Saying Yes to The Big Easy

Traveling is good. It can stretch you out of your comfort zone and as a result, invite change. Transformation.

When I got on the plane for New Orleans, I felt a rush: I’m in an airplane. I’m going somewhere. I’m going to experience something new.

When a friend of mine told me that she was going there for a conference and asked if I wanted to meet her there, I hesitated for a moment. New Orleans? Isn’t that one of the most extroverted cities in the United States? I don’t know…

“Sure! Why not!” I said a moment later.

Who am I to say no to an opportunity like that? Sometimes an introvert has to push her anxiety aside to go meet life. Give it a big hug (and you know how I appreciate a good hug).

Was I transformed? No, not like in past trips I’ve taken. But it’s a fascinating part of the world. The only other southern state I’ve been to is Kentucky and I do so appreciate Southern hospitality, Sugar. Delicious food, sultry (I prefer this word as opposed to soaking, which I was) weather, local architecture…it’s good for the body, mind and soul to be out of your regular routine and shake things up a bit.

However, I could have done without the rowdy crowd mentality and the activity of drinking-likker-in-the-streets: “HELLO LADIES!!! YOU’RE CHINESE, AREN’T YOU!!!” Uh, no, we’re not, but we’re not going to stop and tell you that. We weren’t even on Bourbon Street, which we studiously tried to avoid.

As the plane took off on the connecting flight home, I gazed down at the twinkling city lights below. So pretty… I wanted to turn to a traveling companion and say just that; I wanted to share that experience with someone. And when I looked out and up at the stars, I wanted to have someone to look at those stars with me.

Crap. Now I was sad.

It happens.

Sometimes you just have to accept that your emotions have a life of their own. Respect them, and they’ll respect you. The more you try and fight what you don’t want to feel, the more you betray yourself. Emotions are constantly flowing throughout you in varying degrees. So go with the flow, I say. (But please seek help if you’re feeling entirely overwhelmed.)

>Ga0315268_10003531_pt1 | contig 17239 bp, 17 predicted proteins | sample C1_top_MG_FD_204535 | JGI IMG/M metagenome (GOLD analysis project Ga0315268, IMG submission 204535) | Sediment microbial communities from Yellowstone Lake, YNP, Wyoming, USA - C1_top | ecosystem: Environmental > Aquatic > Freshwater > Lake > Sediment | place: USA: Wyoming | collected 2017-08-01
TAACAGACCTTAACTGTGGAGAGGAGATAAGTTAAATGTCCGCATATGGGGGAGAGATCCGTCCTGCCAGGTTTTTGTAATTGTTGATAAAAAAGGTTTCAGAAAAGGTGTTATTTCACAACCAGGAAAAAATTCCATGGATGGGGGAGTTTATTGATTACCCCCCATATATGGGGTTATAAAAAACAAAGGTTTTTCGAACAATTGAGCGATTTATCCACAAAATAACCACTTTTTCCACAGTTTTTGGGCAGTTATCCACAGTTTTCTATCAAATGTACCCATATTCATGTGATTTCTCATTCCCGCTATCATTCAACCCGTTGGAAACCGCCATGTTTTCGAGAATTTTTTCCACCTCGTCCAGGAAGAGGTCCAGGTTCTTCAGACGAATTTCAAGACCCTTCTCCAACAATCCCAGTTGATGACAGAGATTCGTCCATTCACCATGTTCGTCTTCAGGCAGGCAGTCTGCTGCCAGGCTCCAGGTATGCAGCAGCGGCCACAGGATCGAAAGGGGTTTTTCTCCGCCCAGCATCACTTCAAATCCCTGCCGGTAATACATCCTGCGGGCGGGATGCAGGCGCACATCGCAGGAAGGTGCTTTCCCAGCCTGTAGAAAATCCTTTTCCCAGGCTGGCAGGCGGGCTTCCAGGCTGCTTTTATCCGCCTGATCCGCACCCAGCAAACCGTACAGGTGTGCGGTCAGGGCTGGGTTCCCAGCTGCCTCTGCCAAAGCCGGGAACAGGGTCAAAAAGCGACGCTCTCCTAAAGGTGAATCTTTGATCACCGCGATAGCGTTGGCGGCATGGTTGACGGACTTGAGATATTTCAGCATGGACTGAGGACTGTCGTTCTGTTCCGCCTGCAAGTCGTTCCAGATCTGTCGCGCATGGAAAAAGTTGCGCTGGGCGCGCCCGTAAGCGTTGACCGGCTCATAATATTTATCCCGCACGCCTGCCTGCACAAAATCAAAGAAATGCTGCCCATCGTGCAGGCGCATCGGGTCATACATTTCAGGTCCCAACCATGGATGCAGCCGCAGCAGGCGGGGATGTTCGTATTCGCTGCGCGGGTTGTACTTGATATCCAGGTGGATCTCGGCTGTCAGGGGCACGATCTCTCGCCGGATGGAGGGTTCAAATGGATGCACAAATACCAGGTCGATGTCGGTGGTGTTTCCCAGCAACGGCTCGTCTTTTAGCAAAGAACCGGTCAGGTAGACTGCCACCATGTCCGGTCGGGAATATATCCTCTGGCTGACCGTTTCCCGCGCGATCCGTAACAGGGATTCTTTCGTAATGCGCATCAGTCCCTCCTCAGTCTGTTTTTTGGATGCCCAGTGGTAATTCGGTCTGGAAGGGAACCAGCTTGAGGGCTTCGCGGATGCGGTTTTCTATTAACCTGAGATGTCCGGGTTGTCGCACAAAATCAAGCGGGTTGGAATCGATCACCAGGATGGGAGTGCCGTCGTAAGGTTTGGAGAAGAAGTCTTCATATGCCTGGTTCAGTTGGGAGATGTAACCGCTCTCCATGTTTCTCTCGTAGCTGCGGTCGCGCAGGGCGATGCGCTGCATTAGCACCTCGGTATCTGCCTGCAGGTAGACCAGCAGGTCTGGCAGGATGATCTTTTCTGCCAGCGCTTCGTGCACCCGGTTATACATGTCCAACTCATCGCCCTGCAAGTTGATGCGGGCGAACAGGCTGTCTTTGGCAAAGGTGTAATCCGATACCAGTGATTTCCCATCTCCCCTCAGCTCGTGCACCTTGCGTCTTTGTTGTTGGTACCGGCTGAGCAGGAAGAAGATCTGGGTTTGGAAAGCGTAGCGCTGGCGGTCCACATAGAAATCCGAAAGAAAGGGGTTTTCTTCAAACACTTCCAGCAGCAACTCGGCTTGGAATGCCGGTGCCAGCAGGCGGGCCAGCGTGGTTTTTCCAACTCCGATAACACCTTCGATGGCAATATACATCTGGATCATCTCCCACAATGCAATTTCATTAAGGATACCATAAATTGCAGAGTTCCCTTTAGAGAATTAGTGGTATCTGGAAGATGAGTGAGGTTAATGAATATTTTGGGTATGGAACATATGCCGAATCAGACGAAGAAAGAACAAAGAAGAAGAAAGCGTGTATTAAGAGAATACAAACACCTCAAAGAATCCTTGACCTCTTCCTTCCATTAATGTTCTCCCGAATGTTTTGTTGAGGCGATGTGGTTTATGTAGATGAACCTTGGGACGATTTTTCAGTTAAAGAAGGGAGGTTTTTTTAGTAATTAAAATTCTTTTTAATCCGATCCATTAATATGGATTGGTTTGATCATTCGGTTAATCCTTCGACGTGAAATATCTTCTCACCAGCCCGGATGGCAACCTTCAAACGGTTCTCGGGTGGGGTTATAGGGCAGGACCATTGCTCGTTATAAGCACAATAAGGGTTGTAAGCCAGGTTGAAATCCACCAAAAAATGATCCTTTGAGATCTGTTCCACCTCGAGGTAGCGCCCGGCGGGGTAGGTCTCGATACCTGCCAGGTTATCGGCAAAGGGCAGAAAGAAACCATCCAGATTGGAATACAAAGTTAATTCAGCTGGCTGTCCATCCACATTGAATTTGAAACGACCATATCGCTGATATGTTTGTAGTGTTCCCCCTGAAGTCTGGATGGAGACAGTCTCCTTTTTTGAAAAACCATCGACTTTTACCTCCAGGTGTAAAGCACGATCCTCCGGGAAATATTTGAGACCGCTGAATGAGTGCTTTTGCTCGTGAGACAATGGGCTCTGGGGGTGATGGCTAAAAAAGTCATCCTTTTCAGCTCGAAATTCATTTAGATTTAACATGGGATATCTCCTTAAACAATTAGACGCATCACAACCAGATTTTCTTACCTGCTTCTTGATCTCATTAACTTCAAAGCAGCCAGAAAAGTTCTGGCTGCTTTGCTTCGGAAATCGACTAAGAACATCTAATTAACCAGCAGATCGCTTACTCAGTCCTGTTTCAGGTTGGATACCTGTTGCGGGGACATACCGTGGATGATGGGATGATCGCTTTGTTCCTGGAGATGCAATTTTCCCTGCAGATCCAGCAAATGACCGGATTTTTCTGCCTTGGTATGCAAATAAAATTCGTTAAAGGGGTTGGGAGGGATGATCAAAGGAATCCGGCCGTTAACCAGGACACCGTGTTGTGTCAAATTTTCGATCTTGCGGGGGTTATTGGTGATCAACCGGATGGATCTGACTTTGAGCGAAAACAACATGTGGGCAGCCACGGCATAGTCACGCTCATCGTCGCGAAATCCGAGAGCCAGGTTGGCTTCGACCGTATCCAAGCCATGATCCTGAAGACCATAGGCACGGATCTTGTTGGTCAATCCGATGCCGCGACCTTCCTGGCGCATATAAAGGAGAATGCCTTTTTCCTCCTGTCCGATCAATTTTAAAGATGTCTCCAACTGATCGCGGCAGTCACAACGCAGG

Perhaps I was wrong after all. I’ve had a delayed, mini-transformation, because today, I was gloriously happy. But that’s another story.

A Squishable Man

I happened to notice that Joe Manganiello has a very defined, well-formed physique.

I thought having an eight-pack was physically impossible, but according to Google images, it’s not. As much as I appreciate Joe’s physicality, I think hugging him would be like hugging a brick wall. I suppose you have to decide for yourself if the brick burn would be worth it.

That’s why I was doing a Google image search. I wanted to see if he was always made out of bricks.

Yes, sometimes I spend my evenings doing intensive research like this. What of it?

And if I’m such a thorough researcher, where’s the image of him, you ask? Well, I didn’t want to exploit him more than he already has been. The guy is more than his muscles, right…??